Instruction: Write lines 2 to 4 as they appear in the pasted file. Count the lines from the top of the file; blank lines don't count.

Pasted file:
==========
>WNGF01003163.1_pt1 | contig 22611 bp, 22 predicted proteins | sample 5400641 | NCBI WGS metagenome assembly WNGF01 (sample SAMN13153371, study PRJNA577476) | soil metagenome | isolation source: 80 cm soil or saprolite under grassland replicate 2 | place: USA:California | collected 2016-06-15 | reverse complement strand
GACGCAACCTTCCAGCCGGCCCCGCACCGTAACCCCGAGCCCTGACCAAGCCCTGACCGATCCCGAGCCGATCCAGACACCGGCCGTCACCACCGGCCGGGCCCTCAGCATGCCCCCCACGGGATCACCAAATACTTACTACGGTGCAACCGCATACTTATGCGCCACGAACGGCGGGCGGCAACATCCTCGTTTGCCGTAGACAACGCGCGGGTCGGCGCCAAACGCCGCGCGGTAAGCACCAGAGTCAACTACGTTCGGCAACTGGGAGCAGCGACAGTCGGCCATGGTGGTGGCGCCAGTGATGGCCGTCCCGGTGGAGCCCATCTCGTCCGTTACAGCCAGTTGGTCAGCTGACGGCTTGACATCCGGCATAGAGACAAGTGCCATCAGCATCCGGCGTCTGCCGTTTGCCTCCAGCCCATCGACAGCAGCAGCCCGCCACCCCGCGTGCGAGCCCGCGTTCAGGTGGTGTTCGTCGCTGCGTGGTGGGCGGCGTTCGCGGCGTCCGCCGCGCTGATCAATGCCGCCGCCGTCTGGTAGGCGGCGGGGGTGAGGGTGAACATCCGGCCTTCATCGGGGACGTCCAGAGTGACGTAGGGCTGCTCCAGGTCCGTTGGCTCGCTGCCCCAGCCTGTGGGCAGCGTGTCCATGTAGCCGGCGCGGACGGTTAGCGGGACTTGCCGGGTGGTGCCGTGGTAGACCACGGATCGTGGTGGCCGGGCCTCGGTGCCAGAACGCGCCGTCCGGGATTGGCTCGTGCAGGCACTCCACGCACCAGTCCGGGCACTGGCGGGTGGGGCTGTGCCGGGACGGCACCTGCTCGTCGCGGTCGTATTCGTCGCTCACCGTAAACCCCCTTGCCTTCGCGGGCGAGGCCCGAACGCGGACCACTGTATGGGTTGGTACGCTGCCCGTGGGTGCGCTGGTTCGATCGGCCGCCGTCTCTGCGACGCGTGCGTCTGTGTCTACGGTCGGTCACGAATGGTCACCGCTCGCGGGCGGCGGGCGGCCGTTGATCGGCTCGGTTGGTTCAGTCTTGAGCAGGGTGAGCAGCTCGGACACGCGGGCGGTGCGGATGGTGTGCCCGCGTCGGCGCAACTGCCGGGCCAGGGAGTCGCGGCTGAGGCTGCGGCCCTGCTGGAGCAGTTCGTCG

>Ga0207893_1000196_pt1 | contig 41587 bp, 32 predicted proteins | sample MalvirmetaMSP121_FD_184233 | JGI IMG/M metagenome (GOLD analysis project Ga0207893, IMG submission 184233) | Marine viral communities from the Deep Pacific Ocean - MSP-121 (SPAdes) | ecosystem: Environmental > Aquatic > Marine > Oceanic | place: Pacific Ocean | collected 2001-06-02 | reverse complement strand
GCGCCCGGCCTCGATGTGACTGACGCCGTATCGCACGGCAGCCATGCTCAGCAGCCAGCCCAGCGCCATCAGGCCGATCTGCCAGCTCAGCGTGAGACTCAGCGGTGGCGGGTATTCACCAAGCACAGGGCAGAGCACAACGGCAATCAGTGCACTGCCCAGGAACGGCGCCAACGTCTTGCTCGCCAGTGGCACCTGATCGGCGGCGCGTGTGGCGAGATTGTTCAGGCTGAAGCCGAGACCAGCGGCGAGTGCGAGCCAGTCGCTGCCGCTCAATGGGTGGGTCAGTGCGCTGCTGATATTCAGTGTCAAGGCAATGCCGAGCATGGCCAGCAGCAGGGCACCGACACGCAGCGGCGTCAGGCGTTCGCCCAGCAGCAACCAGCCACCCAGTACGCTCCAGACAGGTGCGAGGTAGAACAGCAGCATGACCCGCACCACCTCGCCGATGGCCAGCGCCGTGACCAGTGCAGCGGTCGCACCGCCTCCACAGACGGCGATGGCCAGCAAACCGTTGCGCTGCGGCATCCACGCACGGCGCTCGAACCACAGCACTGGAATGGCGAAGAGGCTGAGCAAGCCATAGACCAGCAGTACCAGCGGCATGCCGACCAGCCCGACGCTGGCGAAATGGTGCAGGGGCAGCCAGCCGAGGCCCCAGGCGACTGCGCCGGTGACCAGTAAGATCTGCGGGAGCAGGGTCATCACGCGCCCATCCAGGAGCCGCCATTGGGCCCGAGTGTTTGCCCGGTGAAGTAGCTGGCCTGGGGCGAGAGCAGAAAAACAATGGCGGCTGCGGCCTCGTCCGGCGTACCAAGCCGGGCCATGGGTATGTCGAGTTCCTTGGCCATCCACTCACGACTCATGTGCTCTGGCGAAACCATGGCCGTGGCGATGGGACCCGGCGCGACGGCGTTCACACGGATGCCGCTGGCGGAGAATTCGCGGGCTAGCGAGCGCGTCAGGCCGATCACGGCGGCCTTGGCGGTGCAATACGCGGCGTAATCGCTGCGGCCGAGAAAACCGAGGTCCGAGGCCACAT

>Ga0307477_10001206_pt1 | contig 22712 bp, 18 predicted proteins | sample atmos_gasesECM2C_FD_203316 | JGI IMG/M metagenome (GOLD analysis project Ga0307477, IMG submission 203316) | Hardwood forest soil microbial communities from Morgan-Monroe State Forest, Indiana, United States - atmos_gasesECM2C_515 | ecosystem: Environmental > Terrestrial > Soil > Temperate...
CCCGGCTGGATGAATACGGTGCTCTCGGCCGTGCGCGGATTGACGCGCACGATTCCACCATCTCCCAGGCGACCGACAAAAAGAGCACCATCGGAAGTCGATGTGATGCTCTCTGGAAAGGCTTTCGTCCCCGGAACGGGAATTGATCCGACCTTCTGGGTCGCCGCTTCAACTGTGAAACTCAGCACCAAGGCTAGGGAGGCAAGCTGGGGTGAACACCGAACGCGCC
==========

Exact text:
GACGCAACCTTCCAGCCGGCCCCGCACCGTAACCCCGAGCCCTGACCAAGCCCTGACCGATCCCGAGCCGATCCAGACACCGGCCGTCACCACCGGCCGGGCCCTCAGCATGCCCCCCACGGGATCACCAAATACTTACTACGGTGCAACCGCATACTTATGCGCCACGAACGGCGGGCGGCAACATCCTCGTTTGCCGTAGACAACGCGCGGGTCGGCGCCAAACGCCGCGCGGTAAGCACCAGAGTCAACTACGTTCGGCAACTGGGAGCAGCGACAGTCGGCCATGGTGGTGGCGCCAGTGATGGCCGTCCCGGTGGAGCCCATCTCGTCCGTTACAGCCAGTTGGTCAGCTGACGGCTTGACATCCGGCATAGAGACAAGTGCCATCAGCATCCGGCGTCTGCCGTTTGCCTCCAGCCCATCGACAGCAGCAGCCCGCCACCCCGCGTGCGAGCCCGCGTTCAGGTGGTGTTCGTCGCTGCGTGGTGGGCGGCGTTCGCGGCGTCCGCCGCGCTGATCAATGCCGCCGCCGTCTGGTAGGCGGCGGGGGTGAGGGTGAACATCCGGCCTTCATCGGGGACGTCCAGAGTGACGTAGGGCTGCTCCAGGTCCGTTGGCTCGCTGCCCCAGCCTGTGGGCAGCGTGTCCATGTAGCCGGCGCGGACGGTTAGCGGGACTTGCCGGGTGGTGCCGTGGTAGACCACGGATCGTGGTGGCCGGGCCTCGGTGCCAGAACGCGCCGTCCGGGATTGGCTCGTGCAGGCACTCCACGCACCAGTCCGGGCACTGGCGGGTGGGGCTGTGCCGGGACGGCACCTGCTCGTCGCGGTCGTATTCGTCGCTCACCGTAAACCCCCTTGCCTTCGCGGGCGAGGCCCGAACGCGGACCACTGTATGGGTTGGTACGCTGCCCGTGGGTGCGCTGGTTCGATCGGCCGCCGTCTCTGCGACGCGTGCGTCTGTGTCTACGGTCGGTCACGAATGGTCACCGCTCGCGGGCGGCGGGCGGCCGTTGATCGGCTCGGTTGGTTCAGTCTTGAGCAGGGTGAGCAGCTCGGACACGCGGGCGGTGCGGATGGTGTGCCCGCGTCGGCGCAACTGCCGGGCCAGGGAGTCGCGGCTGAGGCTGCGGCCCTGCTGGAGCAGTTCGTCG

>Ga0207893_1000196_pt1 | contig 41587 bp, 32 predicted proteins | sample MalvirmetaMSP121_FD_184233 | JGI IMG/M metagenome (GOLD analysis project Ga0207893, IMG submission 184233) | Marine viral communities from the Deep Pacific Ocean - MSP-121 (SPAdes) | ecosystem: Environmental > Aquatic > Marine > Oceanic | place: Pacific Ocean | collected 2001-06-02 | reverse complement strand
GCGCCCGGCCTCGATGTGACTGACGCCGTATCGCACGGCAGCCATGCTCAGCAGCCAGCCCAGCGCCATCAGGCCGATCTGCCAGCTCAGCGTGAGACTCAGCGGTGGCGGGTATTCACCAAGCACAGGGCAGAGCACAACGGCAATCAGTGCACTGCCCAGGAACGGCGCCAACGTCTTGCTCGCCAGTGGCACCTGATCGGCGGCGCGTGTGGCGAGATTGTTCAGGCTGAAGCCGAGACCAGCGGCGAGTGCGAGCCAGTCGCTGCCGCTCAATGGGTGGGTCAGTGCGCTGCTGATATTCAGTGTCAAGGCAATGCCGAGCATGGCCAGCAGCAGGGCACCGACACGCAGCGGCGTCAGGCGTTCGCCCAGCAGCAACCAGCCACCCAGTACGCTCCAGACAGGTGCGAGGTAGAACAGCAGCATGACCCGCACCACCTCGCCGATGGCCAGCGCCGTGACCAGTGCAGCGGTCGCACCGCCTCCACAGACGGCGATGGCCAGCAAACCGTTGCGCTGCGGCATCCACGCACGGCGCTCGAACCACAGCACTGGAATGGCGAAGAGGCTGAGCAAGCCATAGACCAGCAGTACCAGCGGCATGCCGACCAGCCCGACGCTGGCGAAATGGTGCAGGGGCAGCCAGCCGAGGCCCCAGGCGACTGCGCCGGTGACCAGTAAGATCTGCGGGAGCAGGGTCATCACGCGCCCATCCAGGAGCCGCCATTGGGCCCGAGTGTTTGCCCGGTGAAGTAGCTGGCCTGGGGCGAGAGCAGAAAAACAATGGCGGCTGCGGCCTCGTCCGGCGTACCAAGCCGGGCCATGGGTATGTCGAGTTCCTTGGCCATCCACTCACGACTCATGTGCTCTGGCGAAACCATGGCCGTGGCGATGGGACCCGGCGCGACGGCGTTCACACGGATGCCGCTGGCGGAGAATTCGCGGGCTAGCGAGCGCGTCAGGCCGATCACGGCGGCCTTGGCGGTGCAATACGCGGCGTAATCGCTGCGGCCGAGAAAACCGAGGTCCGAGGCCACAT